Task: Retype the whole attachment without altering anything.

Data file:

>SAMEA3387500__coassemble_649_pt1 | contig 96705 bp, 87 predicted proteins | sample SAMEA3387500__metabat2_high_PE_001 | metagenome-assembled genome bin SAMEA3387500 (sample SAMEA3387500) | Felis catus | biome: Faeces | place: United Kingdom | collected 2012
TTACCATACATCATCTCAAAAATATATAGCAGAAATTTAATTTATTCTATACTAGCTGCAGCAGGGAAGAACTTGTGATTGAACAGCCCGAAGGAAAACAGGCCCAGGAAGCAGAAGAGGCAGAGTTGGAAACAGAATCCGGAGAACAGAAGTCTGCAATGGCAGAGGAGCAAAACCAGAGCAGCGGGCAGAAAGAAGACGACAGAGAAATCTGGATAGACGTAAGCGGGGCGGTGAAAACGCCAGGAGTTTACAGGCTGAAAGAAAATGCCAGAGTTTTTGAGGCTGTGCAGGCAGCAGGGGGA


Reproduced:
>SAMEA3387500__coassemble_649_pt1 | contig 96705 bp, 87 predicted proteins | sample SAMEA3387500__metabat2_high_PE_001 | metagenome-assembled genome bin SAMEA3387500 (sample SAMEA3387500) | Felis catus | biome: Faeces | place: United Kingdom | collected 2012
TTACCATACATCATCTCAAAAATATATAGCAGAAATTTAATTTATTCTATACTAGCTGCAGCAGGGAAGAACTTGTGATTGAACAGCCCGAAGGAAAACAGGCCCAGGAAGCAGAAGAGGCAGAGTTGGAAACAGAATCCGGAGAACAGAAGTCTGCAATGGCAGAGGAGCAAAACCAGAGCAGCGGGCAGAAAGAAGACGACAGAGAAATCTGGATAGACGTAAGCGGGGCGGTGAAAACGCCAGGAGTTTACAGGCTGAAAGAAAATGCCAGAGTTTTTGAGGCTGTGCAGGCAGCAGGGGGA